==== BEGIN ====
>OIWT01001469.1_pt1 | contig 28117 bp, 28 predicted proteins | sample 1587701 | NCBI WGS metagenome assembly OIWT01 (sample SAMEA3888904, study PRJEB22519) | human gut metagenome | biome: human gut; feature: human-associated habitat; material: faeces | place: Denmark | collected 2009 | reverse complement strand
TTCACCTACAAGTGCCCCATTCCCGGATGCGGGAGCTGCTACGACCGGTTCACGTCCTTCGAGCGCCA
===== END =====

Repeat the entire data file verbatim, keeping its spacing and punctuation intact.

>OIWT01001469.1_pt1 | contig 28117 bp, 28 predicted proteins | sample 1587701 | NCBI WGS metagenome assembly OIWT01 (sample SAMEA3888904, study PRJEB22519) | human gut metagenome | biome: human gut; feature: human-associated habitat; material: faeces | place: Denmark | collected 2009 | reverse complement strand
TTCACCTACAAGTGCCCCATTCCCGGATGCGGGAGCTGCTACGACCGGTTCACGTCCTTCGAGCGCCA